After the long wait for "Uluru - Ayres Rock  , [the first dual named place in the Northern Territory in 1993) to be recognised and widely used, I wonder how long it will take for us to start using dual name for Lake Eyre,  Kati Thanda-Lake Eyre which became the new name in 2013.
The lake was the fullest it has been for 40 years and the flocks of pelicans out there is truly amazing. How do they know to get themselves there when the water is boiling with fish. Only the pelicans were visible from the low flying plane but there are apparently many smaller birds out there enjoying the abundance of insects coming down with the water. The aerial view of the green channel country is indescribable. What an incredible change from the desert surroundings, so dry and lifeless!

























My initial responses have been try to capture the changing nature and energy of the environment as a result of the rain. Other sources of inspiration include the incredible aerial views from the little aircraft and the patterns, colours and textures of the landscapes. The slow, shallow meandering water courses draining into the lake, is another area to explore, as is the dry, remote hostile environment. No shortage of material, just how to organise and process some of these sensations in a new, fresh way, is always the big challenge.



Tuesday, September 17, 2019

"wrinkles"



"Wrinkles" is a smallish book around A5 in size. The wrinkled pages of various types of black and white paper ask to be altered but not reduced. The viewer can alter, tear, fold or change a page without taking any paper away from the book. A few years ago, I encountered a large book by Tim Mosley of beautiful woodblock prints that uses this most interactive of processes. It seems to combine well by extending the processes into my other black works which also use apertures and hinged openings to reveal other textures and colours of paper.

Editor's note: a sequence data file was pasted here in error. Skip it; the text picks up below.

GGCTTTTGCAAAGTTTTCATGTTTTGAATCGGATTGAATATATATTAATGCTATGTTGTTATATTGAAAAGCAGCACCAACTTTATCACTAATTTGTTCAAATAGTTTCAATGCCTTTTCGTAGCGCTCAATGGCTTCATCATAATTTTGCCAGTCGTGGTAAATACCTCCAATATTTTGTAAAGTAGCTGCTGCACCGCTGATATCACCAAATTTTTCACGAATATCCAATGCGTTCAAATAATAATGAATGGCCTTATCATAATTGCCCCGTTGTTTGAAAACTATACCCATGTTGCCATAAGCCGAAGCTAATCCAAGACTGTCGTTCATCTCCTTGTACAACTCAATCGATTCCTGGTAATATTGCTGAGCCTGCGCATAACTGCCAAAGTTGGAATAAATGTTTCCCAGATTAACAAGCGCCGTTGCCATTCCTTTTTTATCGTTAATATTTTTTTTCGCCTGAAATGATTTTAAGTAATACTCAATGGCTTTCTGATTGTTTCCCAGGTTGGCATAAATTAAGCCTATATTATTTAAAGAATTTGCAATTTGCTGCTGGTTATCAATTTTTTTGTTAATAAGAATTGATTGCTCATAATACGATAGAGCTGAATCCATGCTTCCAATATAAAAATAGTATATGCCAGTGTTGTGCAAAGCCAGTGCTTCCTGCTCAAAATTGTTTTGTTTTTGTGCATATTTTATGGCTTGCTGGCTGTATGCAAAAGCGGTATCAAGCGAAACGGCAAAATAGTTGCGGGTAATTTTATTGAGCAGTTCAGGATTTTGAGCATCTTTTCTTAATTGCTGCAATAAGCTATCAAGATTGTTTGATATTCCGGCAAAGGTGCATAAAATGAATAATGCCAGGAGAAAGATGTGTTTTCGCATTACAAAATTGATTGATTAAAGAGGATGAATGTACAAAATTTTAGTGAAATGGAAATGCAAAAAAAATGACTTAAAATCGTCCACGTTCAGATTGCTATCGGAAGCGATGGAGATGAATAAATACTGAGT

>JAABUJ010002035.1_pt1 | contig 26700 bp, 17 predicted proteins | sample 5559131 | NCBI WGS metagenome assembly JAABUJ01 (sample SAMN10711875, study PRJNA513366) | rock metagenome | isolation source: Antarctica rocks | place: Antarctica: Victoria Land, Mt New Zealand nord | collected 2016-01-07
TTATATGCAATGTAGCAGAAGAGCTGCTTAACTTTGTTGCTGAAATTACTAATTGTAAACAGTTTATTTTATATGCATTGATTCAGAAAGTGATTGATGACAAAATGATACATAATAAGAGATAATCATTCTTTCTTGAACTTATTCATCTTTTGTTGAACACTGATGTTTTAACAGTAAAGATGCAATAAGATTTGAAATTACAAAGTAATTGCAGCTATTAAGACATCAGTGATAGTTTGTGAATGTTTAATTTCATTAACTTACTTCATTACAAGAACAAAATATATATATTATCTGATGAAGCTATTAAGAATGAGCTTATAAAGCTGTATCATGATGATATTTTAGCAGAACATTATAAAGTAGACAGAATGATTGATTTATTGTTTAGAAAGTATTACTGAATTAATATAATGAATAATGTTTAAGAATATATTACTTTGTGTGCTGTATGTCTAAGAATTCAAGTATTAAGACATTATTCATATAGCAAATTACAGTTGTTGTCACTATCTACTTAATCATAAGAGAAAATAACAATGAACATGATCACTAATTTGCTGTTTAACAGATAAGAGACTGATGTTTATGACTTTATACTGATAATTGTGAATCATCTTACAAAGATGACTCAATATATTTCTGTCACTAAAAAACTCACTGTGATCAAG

Most of the papers have been waxed prior to wrinkling. Following on a few books about skin, this seems quite a logical direction to follow. Like my aging old skin, the pages are so fragile and easy to peel back. The many thicknesses and textures each with its series of "injuries" mimic the journey through life as we get older.














This book will get more and more complex as the audience reacts to the pages and make changes. These layers of change are a metaphor for life and aging. Different textures and weights of paper reflect the passing of time in the rich collage of life.
I have started the process of making changes to each page and have decided that for this book I will have some damage control and limit the audience to personal book artists I know and not let a gallery audience participate in the change process. I must be more of a control freak than I thought but maybe I can be less precious about the books once I have made a few more. 

The tactile qualities of the papers are of course impossible to convey other than by touch. Making the alterations to the pages forces the viewer to physically interact with the paper and experience the crunchy, silky, soft, and whisper thin tactility first hand. BUT yes, at this stage, it would be terrible to go too far and destroy the book in the process.


Thursday, August 22, 2019

points of difference















Often we make a book and it takes a while to get feedback on how it "works" for the audience. Recently, when showing "tactile dialogues" to some book artists, I was thrilled to see how differently they interacted with my book. 
Some opened and closed the individual tags separately making little noises of surprise at what was underneath and then closing the shutters, while others left the little windows open with all the tags sticking out making a more 3D presence. Turning the shiny carbon coated pages in the light, changed the shadows and gave more sculptural feeling.
It is wonderful to see the different reactions to very abstract surfaces and shapes on the pages. The interactive, open-ended emphasis was one which this audience enjoyed "playing" with. 













This valuable feedback will help me make more interactive, maybe even process driven work using the qualities of the paper to drive the book's tactile qualities. Sadly, much is lost in blogs like this although perhaps a video format might help, particularly with the movement part of this different process of "seeing" an artist book.